• OK so we already have one nomination, Professor Geoffrey Petts.
    Keep them rolling in.

  • lecanardnoir says:

    Andy Burman, Chief Executive of the British Dietetic Association, for joining the council of the Complementary and Natural Healthcare Council (Ofquack). (Since resigned).

  • Dr Aust says:

    I guess it would be pointless to nominate the Heir to the Throne as he fairly obviously doesn’t know better, though his credentials for promoting quackery are second to none.

    I like the idea of giving it to a Vice Chancellor of one of the Woo-friendlier Universities.

    “Dans ce pay-ci, il est bon de tuer de temps en temps un amiral pour encourager les autres” Voltaire, Candide

  • Mojo says:

    The society against quackery has been on the receiving end of legal threats, BTW:


  • Alan Henness says:

    I don’t envy the judges in trying to whittle down what would be a rather long ‘short list’! Just how do you decide which is the quackiest of quackery?

    However, I think it should be the Universities and Colleges for promoting quackery as science that get the prize every time (until they stop). At least journalists have an excuse for not knowing the difference between quack science and real science, but Universities and Colleges really should know better.

  • webbed feet says:

    This is such a good idea there really should be a British equivalent. The major problem is going to be getting only one winner when the competition is so strong.

    Perhaps a long-list could be drawn up and the merits and otherwise of the candidates subject to a web debate followed by public voting. It should not prove too difficult to attract media attention so the light of media-ridicule could result in a widespread beneficial effect. Vice-chancellors could be forced into very public discussion that will bring their institution into disrepute resulting in a consideration of standards rather than income. It is similarly not difficult to think of individuald who are making a good living by peddling the indefensible.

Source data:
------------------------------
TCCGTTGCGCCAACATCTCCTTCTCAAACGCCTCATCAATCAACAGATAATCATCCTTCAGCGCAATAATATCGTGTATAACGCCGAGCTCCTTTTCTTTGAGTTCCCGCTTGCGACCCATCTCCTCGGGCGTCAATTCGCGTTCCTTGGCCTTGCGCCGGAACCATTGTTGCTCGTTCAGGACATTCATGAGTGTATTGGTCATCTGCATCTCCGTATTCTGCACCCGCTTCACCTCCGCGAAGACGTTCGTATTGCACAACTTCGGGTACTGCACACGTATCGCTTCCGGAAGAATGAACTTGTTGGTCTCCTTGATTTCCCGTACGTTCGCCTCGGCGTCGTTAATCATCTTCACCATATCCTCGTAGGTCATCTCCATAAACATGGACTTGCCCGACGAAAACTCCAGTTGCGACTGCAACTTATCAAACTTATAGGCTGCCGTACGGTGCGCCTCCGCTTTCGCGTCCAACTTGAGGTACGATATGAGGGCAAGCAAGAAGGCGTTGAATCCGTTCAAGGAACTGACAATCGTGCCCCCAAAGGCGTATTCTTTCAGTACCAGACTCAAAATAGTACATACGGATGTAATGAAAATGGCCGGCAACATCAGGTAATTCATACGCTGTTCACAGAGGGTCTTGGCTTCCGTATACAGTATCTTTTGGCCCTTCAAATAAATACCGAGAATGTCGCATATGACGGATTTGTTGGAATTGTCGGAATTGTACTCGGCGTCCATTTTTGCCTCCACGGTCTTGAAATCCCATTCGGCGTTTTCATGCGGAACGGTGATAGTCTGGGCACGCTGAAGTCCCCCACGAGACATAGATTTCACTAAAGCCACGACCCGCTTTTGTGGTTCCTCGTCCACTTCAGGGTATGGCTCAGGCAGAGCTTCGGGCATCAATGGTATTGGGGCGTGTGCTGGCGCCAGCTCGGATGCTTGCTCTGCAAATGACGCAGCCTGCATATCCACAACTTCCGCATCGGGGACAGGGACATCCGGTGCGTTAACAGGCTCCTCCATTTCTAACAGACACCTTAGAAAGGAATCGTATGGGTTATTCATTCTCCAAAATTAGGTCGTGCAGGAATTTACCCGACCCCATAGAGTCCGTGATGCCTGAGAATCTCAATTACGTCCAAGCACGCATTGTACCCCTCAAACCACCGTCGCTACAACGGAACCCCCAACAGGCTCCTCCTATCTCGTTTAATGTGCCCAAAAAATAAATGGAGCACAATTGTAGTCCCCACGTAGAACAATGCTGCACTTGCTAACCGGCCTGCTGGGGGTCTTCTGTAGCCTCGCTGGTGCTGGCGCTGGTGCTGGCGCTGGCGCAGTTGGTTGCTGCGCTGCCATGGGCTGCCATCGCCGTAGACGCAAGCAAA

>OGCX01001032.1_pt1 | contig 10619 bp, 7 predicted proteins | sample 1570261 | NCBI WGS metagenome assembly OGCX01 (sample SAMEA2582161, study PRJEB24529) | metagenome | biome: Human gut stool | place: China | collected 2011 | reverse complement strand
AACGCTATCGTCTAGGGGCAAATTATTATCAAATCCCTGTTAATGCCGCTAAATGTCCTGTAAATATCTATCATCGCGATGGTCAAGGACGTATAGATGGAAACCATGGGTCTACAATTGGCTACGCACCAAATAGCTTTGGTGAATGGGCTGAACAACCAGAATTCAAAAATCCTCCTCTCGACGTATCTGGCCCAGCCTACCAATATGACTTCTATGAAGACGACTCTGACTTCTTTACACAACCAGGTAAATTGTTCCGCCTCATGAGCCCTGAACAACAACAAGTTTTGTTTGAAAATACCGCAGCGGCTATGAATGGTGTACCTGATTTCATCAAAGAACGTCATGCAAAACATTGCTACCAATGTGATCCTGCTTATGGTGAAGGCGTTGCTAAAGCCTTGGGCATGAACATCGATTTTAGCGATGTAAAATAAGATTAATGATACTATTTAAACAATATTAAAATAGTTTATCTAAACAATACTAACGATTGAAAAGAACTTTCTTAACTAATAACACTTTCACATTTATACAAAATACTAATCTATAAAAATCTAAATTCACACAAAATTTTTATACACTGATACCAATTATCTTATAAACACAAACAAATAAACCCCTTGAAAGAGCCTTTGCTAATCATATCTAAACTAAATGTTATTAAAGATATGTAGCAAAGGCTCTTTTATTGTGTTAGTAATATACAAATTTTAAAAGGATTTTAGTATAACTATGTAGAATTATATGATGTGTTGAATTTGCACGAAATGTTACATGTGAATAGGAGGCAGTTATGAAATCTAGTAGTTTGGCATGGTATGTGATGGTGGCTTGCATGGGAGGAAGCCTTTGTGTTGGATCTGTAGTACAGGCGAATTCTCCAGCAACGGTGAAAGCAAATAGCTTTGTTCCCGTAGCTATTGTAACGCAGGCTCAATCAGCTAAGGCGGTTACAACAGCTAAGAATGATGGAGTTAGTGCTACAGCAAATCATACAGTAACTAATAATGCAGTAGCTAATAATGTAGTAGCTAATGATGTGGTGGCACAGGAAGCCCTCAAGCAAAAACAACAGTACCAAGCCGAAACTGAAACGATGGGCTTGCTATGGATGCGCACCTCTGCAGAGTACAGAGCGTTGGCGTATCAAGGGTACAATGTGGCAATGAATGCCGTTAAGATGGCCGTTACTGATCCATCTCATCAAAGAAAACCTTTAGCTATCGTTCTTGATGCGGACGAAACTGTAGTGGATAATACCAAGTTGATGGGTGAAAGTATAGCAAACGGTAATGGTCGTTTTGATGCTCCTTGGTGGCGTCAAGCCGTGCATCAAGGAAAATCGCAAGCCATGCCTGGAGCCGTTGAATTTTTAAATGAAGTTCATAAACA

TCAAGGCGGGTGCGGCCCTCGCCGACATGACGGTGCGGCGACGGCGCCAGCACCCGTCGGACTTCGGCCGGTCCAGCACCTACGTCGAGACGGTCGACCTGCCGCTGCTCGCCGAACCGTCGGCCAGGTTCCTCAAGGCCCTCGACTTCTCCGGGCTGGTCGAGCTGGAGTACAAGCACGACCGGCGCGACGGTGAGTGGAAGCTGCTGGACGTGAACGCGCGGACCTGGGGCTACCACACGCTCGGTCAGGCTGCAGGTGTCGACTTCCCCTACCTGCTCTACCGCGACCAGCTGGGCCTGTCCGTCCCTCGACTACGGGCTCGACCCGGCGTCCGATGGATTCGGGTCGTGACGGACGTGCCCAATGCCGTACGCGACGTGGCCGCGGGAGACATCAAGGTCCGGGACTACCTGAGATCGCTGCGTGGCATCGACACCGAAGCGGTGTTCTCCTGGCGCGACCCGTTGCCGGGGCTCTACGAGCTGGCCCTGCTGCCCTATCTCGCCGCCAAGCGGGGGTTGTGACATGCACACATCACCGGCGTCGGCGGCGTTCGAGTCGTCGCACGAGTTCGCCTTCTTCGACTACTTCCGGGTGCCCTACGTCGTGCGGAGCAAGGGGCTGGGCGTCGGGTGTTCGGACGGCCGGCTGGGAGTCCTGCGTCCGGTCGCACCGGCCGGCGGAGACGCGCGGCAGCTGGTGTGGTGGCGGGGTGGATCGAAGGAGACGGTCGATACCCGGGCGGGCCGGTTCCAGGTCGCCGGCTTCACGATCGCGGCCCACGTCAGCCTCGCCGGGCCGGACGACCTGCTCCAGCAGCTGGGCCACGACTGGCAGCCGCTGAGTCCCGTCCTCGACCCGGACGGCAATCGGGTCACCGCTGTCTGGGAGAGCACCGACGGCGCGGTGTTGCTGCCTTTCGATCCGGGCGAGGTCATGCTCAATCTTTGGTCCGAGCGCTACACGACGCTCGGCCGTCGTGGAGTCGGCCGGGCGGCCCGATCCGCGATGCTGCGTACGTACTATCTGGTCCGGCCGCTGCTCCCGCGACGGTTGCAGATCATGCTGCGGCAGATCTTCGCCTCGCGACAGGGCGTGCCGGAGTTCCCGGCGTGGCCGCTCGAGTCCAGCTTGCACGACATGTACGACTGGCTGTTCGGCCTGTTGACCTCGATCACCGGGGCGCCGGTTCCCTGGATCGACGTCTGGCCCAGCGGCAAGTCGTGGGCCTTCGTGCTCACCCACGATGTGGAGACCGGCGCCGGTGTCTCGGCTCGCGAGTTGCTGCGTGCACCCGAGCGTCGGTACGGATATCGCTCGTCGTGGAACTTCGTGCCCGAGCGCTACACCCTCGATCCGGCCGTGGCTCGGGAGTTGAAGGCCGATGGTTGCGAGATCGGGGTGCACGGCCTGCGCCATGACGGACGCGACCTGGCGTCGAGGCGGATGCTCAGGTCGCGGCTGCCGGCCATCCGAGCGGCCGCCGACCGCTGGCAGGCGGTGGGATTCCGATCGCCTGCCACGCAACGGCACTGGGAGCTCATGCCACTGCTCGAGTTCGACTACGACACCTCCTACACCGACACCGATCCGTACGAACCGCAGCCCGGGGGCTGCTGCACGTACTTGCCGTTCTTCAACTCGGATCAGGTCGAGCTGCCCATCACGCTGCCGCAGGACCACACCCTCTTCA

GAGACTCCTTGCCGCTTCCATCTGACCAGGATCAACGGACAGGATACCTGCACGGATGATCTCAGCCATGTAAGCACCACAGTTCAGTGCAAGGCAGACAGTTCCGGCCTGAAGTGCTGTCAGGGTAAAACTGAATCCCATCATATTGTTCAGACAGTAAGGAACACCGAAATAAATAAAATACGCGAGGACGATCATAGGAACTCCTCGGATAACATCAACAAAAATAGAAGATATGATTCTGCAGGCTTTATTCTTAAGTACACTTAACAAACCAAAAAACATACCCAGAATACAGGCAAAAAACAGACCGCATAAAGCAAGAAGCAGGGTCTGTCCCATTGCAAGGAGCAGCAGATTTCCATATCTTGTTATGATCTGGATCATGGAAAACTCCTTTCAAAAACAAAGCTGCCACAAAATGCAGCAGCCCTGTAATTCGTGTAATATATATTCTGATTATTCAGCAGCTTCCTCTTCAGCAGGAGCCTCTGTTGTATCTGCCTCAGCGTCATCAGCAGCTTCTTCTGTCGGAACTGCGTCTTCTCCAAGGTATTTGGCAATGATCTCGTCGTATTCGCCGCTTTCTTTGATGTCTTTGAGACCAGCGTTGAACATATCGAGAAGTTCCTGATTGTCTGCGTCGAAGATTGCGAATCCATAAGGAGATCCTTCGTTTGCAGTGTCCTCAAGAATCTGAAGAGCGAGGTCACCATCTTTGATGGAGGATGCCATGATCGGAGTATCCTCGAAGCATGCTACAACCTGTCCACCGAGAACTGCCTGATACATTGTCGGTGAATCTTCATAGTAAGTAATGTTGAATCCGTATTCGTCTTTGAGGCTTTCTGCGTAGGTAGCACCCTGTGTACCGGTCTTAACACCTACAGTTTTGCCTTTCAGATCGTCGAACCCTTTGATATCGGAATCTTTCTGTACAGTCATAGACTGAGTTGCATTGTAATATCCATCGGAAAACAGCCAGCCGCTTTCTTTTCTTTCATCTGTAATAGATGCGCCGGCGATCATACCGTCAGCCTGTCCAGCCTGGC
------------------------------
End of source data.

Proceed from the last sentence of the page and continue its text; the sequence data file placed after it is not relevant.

The track record suggests a few threats of legal action but it is difficult to believe that anybody would actual go to court. After all a good is defence is what is said is accurate. Those on the list would have to quote scientific evidence to support their position – not something to worry about.

    How could this be organized – a site such as this or Bad Science are possibilities

  • John Hooper says:

    Great post. Not least for including the two Steens. Pragmatic lot those Dutch. I suggest that homeopathy is “een huishouden van Jan Steen” (yeah, I looked it up on the Miasmic Herald).

    There will never be agreement on who qualifies for “Quack Of The Year”.

    Even the short list would run to hundreds and the long list would be very long indeed.

    Can I suggest a compromise to “unblock” this dilemma (which I think was the aim of a particularly pointless “proving”, although I could well be wrong as the objective evidence is not exactly crystal clear).

    I suggest we create a small wooden duck from the remains of the beached ship Helvetia – bang it, shake it, dilute it and potentise it to a homeopathic 200C magic potion.

    We could then give ALL of the very long long list nominees a homeopathic first prize. After all they can hardly reject something created in line with their pseudoscience. Could they ?

  • John Hooper says:

    Saw a good quote today on an Ozzy skeptics site:

    “””The following words come from a publication called Pseudodoxia Epidemica, written by Sir Thomas Browne in 1646.

    In between paragraphs ridiculing urine therapy and astrology (both unfortunately still with us), he had this to say about “Saltimbancoes, Quacksalvers, and Charlatans”:

    “For their Impostures are full of cruelty, and worse than any other; deluding not only unto pecuniary defraudations, but the irreparable deceit of death.”

    I doubt if anyone has phrased it better in the last 362 years.